Life with geeks

This post represents my personal opinions, and not those of current or former employers, projects, or programmes I am or have been responsible for. This post is available under a CC-BY license.
None less than Dave White (available now for the 2011-12 conference keynote season) started talking about geeks on twitter the other night.

This is what I have learnt about geeks in the last 10 years – I’ve worked with them and hung out with them, and although I feel like I understand them I wouldn’t claim to be one.. On twitter I was in full-scale Adam Curtis mode (or maybe just trying to get a slide all to my self in a Dave White talk) and came up with the following soundbites:

“The geeks are 2%. They’ve always been 2%. They always will be 2%. They’ll always own the cutting edge.”

“Geeks are The Culture. They share everything, they don’t need profit, they trust each other, they have super-advanced tech, they are naive.”

“Geeks have their own currency – reputation. In that respect they’ve a lot in common with what academics used to be.”

So, to unpack that a bit I’m fundamentally seeing geeks as being defined as those who are living now the life we will all be living in 3-5 years time. But they are doing so with a very different set of assumptions, values and interest.

Geeks are not technodeterminists.

It’s a cliche to paint a geek as having an interest in technology – Technology for geeks is like bricks to a builder. It’s a staple. You can do all kinds of cool stuff with it, but in itself it’s barely worth thinking about. Show a geek and a non-geek technodeterminist a new gadget. The technodeterminist gibbers about UI and gigabits and pixels per square inch. The geek asks “what can I do with it?” –  a question that is more concerned with openness and interoperability than specification.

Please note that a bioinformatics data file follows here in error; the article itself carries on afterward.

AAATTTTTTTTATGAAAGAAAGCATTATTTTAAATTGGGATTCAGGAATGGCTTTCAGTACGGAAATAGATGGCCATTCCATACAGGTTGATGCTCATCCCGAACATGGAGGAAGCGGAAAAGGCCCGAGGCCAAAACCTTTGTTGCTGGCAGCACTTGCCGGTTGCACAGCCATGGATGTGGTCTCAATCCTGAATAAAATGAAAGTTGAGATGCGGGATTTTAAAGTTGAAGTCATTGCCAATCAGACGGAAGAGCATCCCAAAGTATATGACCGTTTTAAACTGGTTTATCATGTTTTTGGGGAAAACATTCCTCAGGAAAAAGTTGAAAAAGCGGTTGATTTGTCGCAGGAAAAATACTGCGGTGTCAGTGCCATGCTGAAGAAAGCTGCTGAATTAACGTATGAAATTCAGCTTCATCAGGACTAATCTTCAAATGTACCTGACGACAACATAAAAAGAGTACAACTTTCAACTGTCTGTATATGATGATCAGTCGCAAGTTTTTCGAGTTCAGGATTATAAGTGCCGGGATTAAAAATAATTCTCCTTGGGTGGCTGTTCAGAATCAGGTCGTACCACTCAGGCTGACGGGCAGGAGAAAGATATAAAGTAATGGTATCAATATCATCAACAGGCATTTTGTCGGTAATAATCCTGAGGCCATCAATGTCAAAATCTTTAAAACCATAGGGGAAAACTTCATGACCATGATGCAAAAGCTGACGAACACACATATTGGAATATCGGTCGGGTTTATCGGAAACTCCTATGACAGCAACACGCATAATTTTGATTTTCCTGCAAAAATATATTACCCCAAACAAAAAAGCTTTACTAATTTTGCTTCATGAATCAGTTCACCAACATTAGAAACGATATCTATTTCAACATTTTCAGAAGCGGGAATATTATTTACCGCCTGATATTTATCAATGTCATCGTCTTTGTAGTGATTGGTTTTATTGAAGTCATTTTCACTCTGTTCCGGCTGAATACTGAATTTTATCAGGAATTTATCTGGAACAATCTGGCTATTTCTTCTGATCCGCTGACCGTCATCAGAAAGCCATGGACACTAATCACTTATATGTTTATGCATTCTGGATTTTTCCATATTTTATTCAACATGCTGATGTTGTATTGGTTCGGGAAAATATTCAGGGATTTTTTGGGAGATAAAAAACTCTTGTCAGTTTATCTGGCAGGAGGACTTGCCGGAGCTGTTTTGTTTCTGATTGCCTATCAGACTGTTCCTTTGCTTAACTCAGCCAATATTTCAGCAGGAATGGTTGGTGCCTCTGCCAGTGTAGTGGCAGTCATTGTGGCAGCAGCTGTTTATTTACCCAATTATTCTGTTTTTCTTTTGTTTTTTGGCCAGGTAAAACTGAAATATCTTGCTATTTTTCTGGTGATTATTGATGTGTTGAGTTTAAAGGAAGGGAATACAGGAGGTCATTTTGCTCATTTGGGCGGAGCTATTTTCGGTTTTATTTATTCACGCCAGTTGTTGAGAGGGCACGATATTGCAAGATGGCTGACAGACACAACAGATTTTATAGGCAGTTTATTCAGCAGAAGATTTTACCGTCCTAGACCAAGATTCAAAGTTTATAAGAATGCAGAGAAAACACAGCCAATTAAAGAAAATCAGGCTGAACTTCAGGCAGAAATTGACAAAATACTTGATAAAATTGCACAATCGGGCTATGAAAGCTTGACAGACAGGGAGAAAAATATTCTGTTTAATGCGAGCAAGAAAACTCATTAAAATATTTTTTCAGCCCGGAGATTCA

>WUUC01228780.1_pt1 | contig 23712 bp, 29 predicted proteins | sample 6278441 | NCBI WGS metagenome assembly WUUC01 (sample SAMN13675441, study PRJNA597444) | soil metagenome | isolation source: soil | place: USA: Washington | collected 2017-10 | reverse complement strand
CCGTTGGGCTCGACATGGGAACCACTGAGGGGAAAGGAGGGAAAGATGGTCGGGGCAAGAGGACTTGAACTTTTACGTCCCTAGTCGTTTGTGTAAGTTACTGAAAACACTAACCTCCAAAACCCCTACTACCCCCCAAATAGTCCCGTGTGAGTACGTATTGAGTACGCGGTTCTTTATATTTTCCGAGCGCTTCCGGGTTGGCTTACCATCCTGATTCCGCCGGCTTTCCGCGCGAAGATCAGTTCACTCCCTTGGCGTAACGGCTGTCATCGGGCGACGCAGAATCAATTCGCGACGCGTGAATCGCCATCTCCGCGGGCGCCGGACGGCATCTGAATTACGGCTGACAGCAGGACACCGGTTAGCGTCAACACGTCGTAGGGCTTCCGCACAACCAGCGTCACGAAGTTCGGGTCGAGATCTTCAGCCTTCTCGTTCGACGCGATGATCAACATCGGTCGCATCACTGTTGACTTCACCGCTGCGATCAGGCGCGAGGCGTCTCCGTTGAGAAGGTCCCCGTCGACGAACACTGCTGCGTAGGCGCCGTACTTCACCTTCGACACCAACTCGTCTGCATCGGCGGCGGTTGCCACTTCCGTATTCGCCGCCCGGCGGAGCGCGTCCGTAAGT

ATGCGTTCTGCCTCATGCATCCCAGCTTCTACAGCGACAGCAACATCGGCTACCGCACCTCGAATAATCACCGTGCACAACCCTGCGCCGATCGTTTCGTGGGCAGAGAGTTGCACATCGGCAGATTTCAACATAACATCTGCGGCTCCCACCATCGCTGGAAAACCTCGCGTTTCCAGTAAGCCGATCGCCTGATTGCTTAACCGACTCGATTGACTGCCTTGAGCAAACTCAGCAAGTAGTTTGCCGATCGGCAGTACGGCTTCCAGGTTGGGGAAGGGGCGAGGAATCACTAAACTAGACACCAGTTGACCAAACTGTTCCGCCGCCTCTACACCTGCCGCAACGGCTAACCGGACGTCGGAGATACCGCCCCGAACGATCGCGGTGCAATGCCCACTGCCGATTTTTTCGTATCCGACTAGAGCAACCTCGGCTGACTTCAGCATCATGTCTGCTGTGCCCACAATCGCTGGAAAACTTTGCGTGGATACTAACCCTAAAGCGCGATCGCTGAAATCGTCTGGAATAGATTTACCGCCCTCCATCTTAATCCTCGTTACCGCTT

Geeks are interested (almost unhealthily in some cases) in human interactions and ways in which they can be improved and better understood. Most of what is interesting in geek culture is based on their understanding of (or, attempts to better understand) human interaction, and is expressed in the medium of technology. Most geeks do not have a formal background in humanities, so insights are drawn from technical analogies and amplified/reinforced by popular philosophy/literature and *especially* the more interesting class of games.

Amongst themselves, they have perfected interactions to a terrifying level. Respect and reputation are key, but the unlocking capability is the ability to ask intelligent questions. If you can do this – even if you can’t understand the answers – you are accepted into the community. However, a poorly expressed question can often be treated with derision and rudeness.

Geeks design systems of interaction based on mutual respect and trust, precise and concise communication of key ideas, and the assumption that everything will be shared.  When these systems migrate into wiser usage, these underlying assumptions can cause major problems. Facebook, for instance, assumes that you want to share pretty much everything with pretty much everyone – a default that becomes more and more problematic as the service becomes more mainstream.